Organisation Runnymede Trust
Country United Kingdom 
Sector Charity/Non Profit 
PI Contribution AHRC funding allowed us to work with Runnymede on dissemination of work from the Bengal diaspora project in schools. We worked together to conduct project work in 7 schools in Leicester, Sheffield, Cardiff, Manchester and London to engage young people in oral and local history work. As PI, Alexander undertook project planning, undertook sessions in schools, participated in launch activities and writing publications.
Collaborator Contribution Runnymede staff undertook the majority of project planning in schools, providing links to our partner schools, and to local civil society institutions (museums, archives, universities, filmmakers etc) for project work. Dr Weekes-Bernard organised all local and national launch events, oversaw project work, website and dissemination activities, and collaborated on writing/publication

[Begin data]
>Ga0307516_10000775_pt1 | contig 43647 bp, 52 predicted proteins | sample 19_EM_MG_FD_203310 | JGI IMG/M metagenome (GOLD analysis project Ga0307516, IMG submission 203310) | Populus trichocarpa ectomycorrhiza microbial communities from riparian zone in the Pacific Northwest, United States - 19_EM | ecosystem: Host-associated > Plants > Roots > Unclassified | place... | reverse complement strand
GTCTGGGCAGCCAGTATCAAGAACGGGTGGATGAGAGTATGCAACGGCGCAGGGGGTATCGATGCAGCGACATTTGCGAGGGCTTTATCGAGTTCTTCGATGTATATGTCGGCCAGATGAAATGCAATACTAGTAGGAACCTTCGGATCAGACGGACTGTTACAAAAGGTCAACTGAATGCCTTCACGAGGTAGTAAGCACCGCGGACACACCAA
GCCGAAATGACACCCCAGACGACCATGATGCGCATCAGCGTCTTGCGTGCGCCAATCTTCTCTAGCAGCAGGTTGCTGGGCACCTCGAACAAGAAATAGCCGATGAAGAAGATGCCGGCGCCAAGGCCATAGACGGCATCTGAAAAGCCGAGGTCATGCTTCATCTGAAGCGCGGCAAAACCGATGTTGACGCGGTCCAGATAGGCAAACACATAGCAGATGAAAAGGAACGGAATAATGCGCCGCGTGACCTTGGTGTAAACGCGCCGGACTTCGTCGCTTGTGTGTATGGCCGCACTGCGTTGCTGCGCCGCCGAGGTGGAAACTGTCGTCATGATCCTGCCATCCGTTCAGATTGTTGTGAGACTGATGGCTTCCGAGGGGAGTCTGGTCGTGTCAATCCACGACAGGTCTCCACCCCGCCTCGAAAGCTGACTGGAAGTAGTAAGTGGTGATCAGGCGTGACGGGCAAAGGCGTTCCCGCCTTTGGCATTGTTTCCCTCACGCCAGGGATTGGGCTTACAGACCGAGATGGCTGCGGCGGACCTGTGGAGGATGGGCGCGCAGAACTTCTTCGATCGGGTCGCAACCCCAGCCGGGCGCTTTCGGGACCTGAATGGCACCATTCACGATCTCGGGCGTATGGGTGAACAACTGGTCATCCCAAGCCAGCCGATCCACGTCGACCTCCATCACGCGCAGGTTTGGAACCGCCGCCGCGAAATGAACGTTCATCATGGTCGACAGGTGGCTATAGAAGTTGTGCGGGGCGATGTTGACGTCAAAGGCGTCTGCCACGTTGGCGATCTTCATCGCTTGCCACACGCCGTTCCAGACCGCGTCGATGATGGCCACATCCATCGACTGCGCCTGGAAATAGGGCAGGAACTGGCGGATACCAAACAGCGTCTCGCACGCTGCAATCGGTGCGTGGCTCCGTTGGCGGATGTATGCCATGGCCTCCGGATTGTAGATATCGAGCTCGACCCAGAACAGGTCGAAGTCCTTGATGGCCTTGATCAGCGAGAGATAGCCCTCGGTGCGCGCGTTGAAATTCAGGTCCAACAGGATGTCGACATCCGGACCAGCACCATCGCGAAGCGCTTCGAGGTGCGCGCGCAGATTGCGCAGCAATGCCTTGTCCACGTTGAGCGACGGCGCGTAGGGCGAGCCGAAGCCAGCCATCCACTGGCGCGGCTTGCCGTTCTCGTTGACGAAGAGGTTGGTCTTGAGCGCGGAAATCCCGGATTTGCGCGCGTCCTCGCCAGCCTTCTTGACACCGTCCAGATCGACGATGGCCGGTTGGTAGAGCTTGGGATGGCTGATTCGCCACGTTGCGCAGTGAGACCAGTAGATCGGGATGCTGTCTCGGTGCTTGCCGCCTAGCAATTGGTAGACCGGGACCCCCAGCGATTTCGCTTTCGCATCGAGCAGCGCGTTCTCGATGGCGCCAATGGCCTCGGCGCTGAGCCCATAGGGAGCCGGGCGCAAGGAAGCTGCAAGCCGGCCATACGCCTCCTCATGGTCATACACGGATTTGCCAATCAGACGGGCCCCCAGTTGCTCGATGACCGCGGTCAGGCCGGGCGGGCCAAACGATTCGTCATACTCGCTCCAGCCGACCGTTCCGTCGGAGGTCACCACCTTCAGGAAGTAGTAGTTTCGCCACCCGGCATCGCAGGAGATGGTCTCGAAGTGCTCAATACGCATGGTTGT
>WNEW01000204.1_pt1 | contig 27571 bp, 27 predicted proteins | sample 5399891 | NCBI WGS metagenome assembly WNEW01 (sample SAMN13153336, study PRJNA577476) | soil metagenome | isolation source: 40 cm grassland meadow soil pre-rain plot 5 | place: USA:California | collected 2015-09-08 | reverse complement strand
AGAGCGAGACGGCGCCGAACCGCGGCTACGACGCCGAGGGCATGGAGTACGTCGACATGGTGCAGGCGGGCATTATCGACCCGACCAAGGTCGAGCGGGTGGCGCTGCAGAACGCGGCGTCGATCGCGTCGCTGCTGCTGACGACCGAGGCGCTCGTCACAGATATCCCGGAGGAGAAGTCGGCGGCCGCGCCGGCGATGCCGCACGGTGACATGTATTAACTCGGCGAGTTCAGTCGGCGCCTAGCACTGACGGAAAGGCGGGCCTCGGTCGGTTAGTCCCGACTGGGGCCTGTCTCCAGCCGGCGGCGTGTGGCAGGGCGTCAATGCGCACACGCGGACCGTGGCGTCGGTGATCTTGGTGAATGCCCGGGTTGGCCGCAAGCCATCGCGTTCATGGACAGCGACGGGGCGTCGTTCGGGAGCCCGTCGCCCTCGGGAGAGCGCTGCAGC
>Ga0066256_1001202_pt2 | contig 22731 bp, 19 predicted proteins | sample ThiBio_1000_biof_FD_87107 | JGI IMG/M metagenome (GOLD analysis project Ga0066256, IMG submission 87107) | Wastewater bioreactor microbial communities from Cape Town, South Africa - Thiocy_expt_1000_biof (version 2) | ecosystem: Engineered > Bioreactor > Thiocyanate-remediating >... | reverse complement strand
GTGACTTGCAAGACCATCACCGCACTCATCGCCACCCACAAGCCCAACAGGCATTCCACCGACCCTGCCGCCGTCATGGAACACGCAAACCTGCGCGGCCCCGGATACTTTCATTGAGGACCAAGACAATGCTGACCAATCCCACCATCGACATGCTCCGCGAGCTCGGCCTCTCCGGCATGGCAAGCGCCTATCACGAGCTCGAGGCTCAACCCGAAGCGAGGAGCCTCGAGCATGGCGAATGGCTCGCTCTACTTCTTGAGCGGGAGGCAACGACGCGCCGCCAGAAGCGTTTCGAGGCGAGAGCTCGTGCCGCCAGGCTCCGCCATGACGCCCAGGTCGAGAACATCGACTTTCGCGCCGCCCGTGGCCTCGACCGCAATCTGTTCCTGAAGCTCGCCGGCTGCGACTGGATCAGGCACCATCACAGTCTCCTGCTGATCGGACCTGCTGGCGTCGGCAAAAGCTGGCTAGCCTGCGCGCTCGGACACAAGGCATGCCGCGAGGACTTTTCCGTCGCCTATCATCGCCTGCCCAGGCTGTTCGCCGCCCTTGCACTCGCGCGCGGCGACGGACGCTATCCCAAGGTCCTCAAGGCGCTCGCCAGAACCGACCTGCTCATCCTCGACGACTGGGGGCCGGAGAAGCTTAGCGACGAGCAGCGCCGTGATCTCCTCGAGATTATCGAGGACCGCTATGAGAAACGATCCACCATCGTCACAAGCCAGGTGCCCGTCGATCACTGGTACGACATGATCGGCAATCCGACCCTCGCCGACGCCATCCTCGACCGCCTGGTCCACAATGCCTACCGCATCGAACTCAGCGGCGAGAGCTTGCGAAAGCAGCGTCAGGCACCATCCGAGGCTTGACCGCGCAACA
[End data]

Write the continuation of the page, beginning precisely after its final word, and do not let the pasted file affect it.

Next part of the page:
Impact Making Histories website and short film 2 x perspectives publications - Making British Histories and History Lessons.
Start Year 2011
 
Description Creating Young Community Historians 
Form Of Engagement Activity A talk or presentation
Part Of Official Scheme? No
Geographic Reach National
Primary Audience Schools
Results and Impact This event was held to mark the conclusion of the 'Making Histories' project, and the launch of the project website, and brought 70 young people, from Cardiff, Leicester and Sheffield, who were participants in the project to the House of Commons to showcase their work and debate the history curriculum. Held on 21/11/12.